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Home energy costs in Canada are rising, here's how to save on your energy bills


With climate change leading to unpredictable extremes in weather, navigating the seasons comfortably is becoming more difficult — and expensive. Nearly one in 10 Canadians spend more than 10 per cent of their income on heating or cooling their home. On top of that, inflation has hit a 40-year-high.

While many people are understandably focusing on the rising price of gas and groceries, utility bills can also have a significant impact on your wallet. According to Statistics Canada, energy costs increased 34.8 per cent year over year in May.

With energy costs on the rise, it is important to know where your money is going and where you can save money. Around 81 per cent of your residential energy use goes to heating your space and water, and about 16 per cent goes to operating appliances and lighting. This totals about $2,102 per household per year.


That’s why it pays to get smart with how you consume energy. Here’s how to run a tight ship and make every dollar count.

Appliances and electronics

Did you know that a device that’s plugged in draws power even if it’s not in use? That’s called a “phantom load” or “vampire load,” and it costs the average family around $150 per year.

Think about whether it’s really necessary to leave a toaster or microwave plugged in all the time. It may be convenient, but the energy use might not be worth it.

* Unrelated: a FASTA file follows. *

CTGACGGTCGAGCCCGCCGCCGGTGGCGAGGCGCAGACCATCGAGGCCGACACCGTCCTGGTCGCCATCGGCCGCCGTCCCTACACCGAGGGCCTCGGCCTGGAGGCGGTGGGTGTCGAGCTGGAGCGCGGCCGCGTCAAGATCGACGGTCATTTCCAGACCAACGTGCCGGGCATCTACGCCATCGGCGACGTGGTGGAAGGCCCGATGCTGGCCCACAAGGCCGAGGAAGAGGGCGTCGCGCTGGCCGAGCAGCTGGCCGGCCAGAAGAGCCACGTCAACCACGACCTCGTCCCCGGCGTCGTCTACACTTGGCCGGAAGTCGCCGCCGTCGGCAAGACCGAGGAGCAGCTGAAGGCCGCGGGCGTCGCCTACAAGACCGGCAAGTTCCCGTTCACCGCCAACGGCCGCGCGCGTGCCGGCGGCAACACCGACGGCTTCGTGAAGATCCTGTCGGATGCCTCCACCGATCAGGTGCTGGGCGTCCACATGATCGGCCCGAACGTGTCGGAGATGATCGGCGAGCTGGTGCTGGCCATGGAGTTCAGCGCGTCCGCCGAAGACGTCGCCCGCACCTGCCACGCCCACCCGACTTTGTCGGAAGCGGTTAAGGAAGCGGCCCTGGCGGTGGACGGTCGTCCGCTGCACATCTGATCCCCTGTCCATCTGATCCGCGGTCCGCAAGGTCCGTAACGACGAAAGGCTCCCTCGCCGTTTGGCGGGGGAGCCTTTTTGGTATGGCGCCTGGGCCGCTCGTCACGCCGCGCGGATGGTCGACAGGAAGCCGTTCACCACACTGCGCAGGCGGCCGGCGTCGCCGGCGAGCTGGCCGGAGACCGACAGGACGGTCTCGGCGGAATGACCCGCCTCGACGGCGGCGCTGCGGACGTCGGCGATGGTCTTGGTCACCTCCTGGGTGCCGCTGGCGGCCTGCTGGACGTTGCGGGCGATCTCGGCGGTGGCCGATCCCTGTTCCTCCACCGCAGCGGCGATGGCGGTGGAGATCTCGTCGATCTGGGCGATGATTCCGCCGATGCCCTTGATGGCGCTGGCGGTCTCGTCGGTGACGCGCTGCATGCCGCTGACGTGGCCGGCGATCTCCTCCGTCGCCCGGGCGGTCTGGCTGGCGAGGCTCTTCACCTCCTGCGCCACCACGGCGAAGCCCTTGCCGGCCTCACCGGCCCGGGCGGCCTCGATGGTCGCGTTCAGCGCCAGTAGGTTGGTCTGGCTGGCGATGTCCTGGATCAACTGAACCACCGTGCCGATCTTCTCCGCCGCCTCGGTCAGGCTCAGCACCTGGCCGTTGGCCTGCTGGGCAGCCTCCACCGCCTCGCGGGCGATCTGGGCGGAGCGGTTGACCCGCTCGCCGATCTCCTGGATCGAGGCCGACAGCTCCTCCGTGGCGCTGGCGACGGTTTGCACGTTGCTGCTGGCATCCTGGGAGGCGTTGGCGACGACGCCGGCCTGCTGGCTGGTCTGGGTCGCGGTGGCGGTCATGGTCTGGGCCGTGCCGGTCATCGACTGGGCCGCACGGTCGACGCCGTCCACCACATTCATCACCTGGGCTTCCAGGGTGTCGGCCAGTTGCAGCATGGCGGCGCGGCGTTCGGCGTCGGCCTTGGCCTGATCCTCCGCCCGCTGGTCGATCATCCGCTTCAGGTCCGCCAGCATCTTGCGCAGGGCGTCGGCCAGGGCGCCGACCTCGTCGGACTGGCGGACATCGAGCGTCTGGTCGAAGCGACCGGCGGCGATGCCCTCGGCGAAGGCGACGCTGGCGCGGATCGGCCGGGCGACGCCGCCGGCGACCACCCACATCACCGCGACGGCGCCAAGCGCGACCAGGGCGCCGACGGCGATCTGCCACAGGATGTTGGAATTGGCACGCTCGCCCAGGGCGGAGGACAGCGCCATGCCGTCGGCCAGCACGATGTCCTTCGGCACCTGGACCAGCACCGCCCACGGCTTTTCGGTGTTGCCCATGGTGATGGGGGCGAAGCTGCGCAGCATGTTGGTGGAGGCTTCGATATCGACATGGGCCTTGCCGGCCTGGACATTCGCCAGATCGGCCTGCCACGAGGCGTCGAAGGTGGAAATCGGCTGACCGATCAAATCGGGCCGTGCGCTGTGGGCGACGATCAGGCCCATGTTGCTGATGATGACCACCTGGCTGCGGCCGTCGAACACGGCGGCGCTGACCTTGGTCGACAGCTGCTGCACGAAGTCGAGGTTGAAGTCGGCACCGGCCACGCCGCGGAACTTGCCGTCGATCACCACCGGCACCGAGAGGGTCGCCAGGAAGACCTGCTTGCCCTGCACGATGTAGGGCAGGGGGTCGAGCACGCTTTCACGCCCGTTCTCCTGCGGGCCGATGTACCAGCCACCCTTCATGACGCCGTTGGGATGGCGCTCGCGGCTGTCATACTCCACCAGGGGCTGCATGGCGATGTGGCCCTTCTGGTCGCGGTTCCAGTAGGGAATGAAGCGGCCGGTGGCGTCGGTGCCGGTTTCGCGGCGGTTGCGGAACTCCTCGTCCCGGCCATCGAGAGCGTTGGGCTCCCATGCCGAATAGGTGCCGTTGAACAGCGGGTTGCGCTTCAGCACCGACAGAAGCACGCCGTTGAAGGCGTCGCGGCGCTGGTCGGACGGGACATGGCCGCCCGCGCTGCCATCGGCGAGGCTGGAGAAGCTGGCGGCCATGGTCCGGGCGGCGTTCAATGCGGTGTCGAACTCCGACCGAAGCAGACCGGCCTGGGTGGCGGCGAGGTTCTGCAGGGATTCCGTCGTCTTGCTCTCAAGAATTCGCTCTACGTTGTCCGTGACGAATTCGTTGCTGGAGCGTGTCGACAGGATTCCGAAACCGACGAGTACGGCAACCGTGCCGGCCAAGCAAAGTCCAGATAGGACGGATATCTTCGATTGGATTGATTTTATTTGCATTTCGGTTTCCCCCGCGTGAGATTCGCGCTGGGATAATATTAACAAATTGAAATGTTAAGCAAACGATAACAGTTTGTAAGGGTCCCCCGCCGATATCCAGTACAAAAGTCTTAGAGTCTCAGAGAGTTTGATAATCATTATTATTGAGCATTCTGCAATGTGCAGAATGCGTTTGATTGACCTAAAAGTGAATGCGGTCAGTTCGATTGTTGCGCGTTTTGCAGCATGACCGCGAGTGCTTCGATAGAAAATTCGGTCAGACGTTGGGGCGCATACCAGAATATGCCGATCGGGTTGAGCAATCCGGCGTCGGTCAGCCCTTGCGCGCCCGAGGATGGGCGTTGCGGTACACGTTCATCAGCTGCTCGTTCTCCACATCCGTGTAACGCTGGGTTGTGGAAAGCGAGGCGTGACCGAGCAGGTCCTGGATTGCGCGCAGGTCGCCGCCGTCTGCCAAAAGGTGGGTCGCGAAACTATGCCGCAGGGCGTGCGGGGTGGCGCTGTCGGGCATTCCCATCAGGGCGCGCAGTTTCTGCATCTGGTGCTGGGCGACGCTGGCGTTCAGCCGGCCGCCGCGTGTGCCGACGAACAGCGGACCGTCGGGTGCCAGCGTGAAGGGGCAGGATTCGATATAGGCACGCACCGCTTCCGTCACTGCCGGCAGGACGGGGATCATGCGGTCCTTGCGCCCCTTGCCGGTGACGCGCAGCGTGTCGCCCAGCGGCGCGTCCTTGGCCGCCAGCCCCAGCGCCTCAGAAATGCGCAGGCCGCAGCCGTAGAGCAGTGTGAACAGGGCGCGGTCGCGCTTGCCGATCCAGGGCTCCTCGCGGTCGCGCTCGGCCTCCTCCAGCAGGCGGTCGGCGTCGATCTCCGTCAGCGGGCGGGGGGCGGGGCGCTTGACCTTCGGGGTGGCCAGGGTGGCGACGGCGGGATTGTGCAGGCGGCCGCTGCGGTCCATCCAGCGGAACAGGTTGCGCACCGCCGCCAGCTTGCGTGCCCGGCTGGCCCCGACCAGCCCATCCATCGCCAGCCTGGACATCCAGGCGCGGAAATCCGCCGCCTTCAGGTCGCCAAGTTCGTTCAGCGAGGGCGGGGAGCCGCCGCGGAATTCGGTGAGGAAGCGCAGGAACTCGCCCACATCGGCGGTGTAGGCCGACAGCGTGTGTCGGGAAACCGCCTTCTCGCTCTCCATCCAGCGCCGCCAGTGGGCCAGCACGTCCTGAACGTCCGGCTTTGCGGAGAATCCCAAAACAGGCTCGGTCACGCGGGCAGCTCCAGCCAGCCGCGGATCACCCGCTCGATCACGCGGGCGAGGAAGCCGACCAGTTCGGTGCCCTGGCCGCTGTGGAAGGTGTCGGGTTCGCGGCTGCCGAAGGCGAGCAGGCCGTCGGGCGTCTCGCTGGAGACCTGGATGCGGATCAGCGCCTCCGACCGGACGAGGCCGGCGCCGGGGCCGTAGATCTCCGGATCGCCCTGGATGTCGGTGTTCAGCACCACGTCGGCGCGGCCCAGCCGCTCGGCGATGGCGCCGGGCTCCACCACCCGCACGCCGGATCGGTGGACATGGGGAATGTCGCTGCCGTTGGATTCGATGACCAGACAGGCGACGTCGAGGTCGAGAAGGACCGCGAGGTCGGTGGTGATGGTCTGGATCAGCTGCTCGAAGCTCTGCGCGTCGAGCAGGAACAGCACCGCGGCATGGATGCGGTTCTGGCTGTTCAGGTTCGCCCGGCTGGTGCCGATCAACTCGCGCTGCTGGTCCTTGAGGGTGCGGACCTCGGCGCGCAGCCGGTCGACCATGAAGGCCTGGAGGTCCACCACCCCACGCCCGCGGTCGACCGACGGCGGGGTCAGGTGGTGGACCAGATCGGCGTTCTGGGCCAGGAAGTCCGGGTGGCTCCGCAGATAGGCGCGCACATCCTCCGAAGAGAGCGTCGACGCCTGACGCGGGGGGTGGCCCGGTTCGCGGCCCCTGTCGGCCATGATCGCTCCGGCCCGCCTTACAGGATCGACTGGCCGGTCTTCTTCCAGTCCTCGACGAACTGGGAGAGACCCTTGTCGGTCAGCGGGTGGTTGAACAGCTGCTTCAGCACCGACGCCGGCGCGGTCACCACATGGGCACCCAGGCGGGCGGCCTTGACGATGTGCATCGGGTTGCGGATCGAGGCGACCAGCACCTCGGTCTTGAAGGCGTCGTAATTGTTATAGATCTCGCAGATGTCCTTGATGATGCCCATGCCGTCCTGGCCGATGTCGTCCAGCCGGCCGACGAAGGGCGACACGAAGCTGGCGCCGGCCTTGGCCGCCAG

Consider using smart outlets or power strips. These devices plug into standard wall outlets and can help eliminate phantom load used by devices. They also allow you to monitor energy use and turn devices on and off remotely.

And when it comes time to buy a new appliance or electronic device, make sure that the item is energy efficient. While most new appliances meet a certain standard, it never hurts to check for better options.

Heating and cooling

Walking into a cool house after being out in the hot sun is always refreshing. But if you’re in the habit of leaving the air conditioner on when you’re out of the house, it’s time to change your ways.

According to National Resources Canada heating your home makes up about 64 per cent of your utility bill, while cooling is about two per cent.

When it’s warm out and you’re not home, either turn off your AC unit completely or set it at a higher temperature so it’s not using as much energy. Conversely, lower your thermostat in the winter to help reduce your costs.

You can also invest in a smart thermostat to help you out. These devices allow you to program the temperature for different times and situations.